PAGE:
Coffee might actually be very good for you.
You’ve probably heard some of this online in the last couple of days, but not the full story. That’s unfolded over two years, and Facebook and News sites don’t have that kind of memory.
Here’s a litany of documented health benefits of drinking coffee.
Before I go into the list, there are two one big caveats.
- If you drink overly hot beverages of any kind — hot enough to burn the lining of your throat — you can be setting yourself up for Barrett’s Syndrome and esophageal cancer. Aristotle extolled the virtue of moderation, and moderation in this case includes temperature.
- It is possible to overdose on caffeine. I knew someone in college who had to be hospitalized due to excessive consumption of caffeine via a carbonated soda, Tab. In fact, caffeine overdose was cited as the cause of death of a teenage in May of this year. (1) That case was also related to soda, not coffee. Aristotle is correct again. Moderation includes caffeine consumption.
However, there are a number of important documented benefits from drinking coffee:
- People who drink coffee appear to live longer. In an analysis by researchers at the University of Southern California,
Drinking coffee was associated with a lower risk of death due to heart disease, cancer, stroke, diabetes, and respiratory and kidney disease for African-Americans, Japanese-Americans, Latinos and whites.(2, 4)
Previous research by USC and others have indicated that drinking coffee is associated with reduced risk of several types of cancer, diabetes, liver disease, Parkinson’s disease, Type 2 diabetes and other chronic diseases.(4)
According to one of the lead researchers,
“We cannot say drinking coffee will prolong your life, but we see an association,” Setiawan said. “If you like to drink coffee, drink up! If you’re not a coffee drinker, then you need to consider if you should start.”(4)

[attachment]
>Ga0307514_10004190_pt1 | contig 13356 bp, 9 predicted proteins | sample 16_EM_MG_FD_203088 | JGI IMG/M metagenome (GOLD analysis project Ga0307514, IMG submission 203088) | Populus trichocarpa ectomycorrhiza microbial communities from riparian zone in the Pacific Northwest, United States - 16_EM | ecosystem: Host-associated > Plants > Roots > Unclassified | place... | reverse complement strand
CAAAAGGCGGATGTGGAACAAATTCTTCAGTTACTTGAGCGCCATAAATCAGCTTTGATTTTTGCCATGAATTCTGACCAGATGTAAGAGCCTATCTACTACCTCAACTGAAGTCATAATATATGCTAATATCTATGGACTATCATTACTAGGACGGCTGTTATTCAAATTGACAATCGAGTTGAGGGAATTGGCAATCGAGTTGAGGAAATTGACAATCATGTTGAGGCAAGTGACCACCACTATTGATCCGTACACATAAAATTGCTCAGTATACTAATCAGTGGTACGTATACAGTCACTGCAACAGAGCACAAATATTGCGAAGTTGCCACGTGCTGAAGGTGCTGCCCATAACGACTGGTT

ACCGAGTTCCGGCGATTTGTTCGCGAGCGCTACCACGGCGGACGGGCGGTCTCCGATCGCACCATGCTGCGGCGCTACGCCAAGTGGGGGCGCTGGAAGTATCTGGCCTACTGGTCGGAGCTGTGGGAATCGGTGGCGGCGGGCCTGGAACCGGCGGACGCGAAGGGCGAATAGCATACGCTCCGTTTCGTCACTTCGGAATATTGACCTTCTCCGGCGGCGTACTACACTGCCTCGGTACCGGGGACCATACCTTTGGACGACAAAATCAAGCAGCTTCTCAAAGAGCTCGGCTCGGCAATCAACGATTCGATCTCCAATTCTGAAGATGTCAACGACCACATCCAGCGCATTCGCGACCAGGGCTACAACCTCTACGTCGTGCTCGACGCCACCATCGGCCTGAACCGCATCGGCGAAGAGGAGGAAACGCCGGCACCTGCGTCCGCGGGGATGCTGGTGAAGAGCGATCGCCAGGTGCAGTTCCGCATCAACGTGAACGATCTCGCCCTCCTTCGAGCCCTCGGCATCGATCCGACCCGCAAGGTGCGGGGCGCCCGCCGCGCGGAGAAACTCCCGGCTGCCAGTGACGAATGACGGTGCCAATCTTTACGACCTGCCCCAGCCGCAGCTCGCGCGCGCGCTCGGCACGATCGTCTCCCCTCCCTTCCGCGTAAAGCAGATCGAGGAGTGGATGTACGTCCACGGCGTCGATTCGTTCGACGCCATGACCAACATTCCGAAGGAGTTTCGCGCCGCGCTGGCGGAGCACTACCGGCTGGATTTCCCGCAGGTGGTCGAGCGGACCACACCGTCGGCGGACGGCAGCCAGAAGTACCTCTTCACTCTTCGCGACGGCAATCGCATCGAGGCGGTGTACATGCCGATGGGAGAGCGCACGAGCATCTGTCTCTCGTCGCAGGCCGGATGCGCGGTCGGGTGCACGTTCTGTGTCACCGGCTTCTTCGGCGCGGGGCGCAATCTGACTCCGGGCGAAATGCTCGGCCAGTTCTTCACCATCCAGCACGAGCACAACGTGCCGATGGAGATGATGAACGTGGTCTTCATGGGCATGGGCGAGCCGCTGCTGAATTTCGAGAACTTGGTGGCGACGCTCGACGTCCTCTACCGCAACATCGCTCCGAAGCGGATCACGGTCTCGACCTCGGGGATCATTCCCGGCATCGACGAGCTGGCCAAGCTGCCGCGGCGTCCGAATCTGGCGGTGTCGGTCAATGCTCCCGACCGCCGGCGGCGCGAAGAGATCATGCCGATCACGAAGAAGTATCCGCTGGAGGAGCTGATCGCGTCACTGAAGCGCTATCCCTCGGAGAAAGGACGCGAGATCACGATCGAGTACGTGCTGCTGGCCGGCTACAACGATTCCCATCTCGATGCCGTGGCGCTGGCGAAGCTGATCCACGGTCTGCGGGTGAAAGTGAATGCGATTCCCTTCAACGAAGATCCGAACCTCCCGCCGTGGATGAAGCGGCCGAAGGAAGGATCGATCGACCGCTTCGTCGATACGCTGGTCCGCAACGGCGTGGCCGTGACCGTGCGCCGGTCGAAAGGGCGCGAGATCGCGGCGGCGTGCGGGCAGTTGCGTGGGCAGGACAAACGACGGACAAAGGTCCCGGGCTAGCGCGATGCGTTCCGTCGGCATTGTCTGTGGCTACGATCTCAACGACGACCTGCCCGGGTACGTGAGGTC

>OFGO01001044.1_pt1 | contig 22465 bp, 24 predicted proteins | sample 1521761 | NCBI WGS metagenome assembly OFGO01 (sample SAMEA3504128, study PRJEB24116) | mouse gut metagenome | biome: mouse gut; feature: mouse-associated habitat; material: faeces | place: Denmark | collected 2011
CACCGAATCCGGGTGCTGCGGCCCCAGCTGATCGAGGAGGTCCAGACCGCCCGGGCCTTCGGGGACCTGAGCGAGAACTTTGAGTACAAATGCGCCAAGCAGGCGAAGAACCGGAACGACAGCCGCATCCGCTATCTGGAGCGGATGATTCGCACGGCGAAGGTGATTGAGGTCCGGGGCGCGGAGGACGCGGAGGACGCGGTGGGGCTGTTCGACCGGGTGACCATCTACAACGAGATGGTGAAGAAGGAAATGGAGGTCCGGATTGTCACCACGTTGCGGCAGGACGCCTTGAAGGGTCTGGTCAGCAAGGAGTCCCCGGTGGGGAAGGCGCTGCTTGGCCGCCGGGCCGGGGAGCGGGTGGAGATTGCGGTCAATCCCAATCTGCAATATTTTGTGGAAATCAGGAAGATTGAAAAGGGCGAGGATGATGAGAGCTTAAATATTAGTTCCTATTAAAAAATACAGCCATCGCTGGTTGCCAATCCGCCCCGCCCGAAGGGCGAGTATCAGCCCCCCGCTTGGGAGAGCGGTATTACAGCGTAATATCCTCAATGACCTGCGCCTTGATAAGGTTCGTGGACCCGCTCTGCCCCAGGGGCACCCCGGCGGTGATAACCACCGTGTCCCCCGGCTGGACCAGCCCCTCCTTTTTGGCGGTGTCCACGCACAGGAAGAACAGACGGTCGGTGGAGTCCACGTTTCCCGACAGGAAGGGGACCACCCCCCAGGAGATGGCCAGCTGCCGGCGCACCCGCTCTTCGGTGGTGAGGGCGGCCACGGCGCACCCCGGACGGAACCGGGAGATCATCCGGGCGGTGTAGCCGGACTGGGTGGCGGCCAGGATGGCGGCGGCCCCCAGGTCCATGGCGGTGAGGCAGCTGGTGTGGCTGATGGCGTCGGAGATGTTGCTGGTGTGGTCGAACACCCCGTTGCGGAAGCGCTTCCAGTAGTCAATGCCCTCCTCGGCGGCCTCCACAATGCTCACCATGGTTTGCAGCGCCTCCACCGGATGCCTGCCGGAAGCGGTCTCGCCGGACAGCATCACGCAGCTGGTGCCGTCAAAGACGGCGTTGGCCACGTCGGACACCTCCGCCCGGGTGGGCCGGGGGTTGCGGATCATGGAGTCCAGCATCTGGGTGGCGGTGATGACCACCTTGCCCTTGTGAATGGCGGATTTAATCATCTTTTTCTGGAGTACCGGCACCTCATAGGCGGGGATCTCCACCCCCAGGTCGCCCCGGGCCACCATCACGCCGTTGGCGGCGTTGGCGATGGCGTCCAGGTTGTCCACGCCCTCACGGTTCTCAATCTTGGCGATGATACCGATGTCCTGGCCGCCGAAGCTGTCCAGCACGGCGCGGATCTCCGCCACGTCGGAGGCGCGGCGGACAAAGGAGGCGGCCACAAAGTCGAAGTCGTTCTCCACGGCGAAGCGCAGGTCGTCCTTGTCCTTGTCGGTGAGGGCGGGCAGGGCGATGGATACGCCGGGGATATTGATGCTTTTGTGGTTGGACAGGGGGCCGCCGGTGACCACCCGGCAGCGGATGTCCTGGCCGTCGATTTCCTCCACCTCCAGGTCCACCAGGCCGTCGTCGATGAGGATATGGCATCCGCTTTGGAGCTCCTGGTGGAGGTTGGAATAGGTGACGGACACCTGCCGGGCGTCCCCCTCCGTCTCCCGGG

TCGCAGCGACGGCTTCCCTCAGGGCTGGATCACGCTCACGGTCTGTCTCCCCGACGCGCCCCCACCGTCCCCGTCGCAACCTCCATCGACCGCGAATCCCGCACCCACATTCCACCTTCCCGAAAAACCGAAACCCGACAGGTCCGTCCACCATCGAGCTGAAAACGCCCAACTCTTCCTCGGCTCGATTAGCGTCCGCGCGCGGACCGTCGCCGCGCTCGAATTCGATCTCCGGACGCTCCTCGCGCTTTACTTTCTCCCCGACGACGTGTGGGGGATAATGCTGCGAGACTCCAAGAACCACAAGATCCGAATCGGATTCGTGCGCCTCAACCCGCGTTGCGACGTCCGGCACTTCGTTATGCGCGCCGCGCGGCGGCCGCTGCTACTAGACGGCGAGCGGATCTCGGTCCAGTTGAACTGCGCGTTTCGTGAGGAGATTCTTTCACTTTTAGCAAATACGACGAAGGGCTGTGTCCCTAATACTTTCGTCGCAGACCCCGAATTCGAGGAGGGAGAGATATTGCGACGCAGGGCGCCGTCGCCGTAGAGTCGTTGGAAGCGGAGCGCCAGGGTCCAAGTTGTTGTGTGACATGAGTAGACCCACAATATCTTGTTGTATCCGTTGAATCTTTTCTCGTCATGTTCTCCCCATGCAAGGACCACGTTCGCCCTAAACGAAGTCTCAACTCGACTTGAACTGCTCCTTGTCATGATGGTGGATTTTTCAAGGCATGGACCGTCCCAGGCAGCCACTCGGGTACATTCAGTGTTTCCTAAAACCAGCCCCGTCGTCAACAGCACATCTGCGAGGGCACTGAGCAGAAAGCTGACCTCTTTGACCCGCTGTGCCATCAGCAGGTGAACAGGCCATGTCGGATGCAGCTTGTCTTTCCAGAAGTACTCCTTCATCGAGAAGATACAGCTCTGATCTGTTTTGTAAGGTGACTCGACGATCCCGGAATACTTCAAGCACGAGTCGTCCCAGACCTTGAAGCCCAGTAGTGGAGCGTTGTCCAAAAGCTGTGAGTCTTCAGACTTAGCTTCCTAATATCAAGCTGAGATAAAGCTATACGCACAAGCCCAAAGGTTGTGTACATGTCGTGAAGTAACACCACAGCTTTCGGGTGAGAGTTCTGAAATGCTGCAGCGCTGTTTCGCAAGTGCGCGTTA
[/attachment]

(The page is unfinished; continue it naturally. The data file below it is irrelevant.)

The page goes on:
- Coffee-drinkers have better sex. According to a report from the University of Texas in 2015, males consuming two to three cups of coffee per day reduce their risk of erectile dysfunction.(5)
- She might actually remember it. Seriously, another study from 2016 supports a role of caffeine helping reduce the risk of dementia among women.(6)
So, enjoy coffee but skip the decaf (unless your doctor says otherwise). Caffeine might actually be good for you.
- Marc J. Gunter et al. Coffee Drinking and Mortality in 10 European Countries: A Multinational Cohort Study. Annals of Internal Medicine, 2017 DOI: 10.7326/M16-2945
- Song-Yi Park et al. Association of Coffee Consumption With Total and Cause-Specific Mortality Among Nonwhite Populations. Annals of Internal Medicine, 2017 DOI: 10.7326/M16-2472
- University of Southern California. “Drinking coffee could lead to a longer life, scientist says: Whether it’s caffeinated or decaffeinated, coffee is associated with lower mortality, which suggests the association is not tied to caffeine.” ScienceDaily. ScienceDaily, 10 July 2017. <www.sciencedaily.com/releases/2017/07/170710172118.htm>.
- David S. Lopez, Run Wang, Konstantinos K. Tsilidis, Huirong Zhu, Carrie R. Daniel, Arup Sinha, Steven Canfield. Role of Caffeine Intake on Erectile Dysfunction in US Men: Results from NHANES 2001-2004. PLOS ONE, 2015; 10 (4): e0123547 DOI: 10.1371/journal.pone.0123547
- Ira Driscoll, Sally A. Shumaker, Beverly M. Snively, Karen L. Margolis, JoAnn E. Manson, Mara Z. Vitolins, Rebecca C. Rossom, Mark A. Espeland. Relationships Between Caffeine Intake and Risk for Probable Dementia or Global Cognitive Impairment: The Women’s Health Initiative Memory Study. The Journals of Gerontology Series A: Biological Sciences and Medical Sciences, 2016; glw078 DOI: 10.1093/gerona/glw078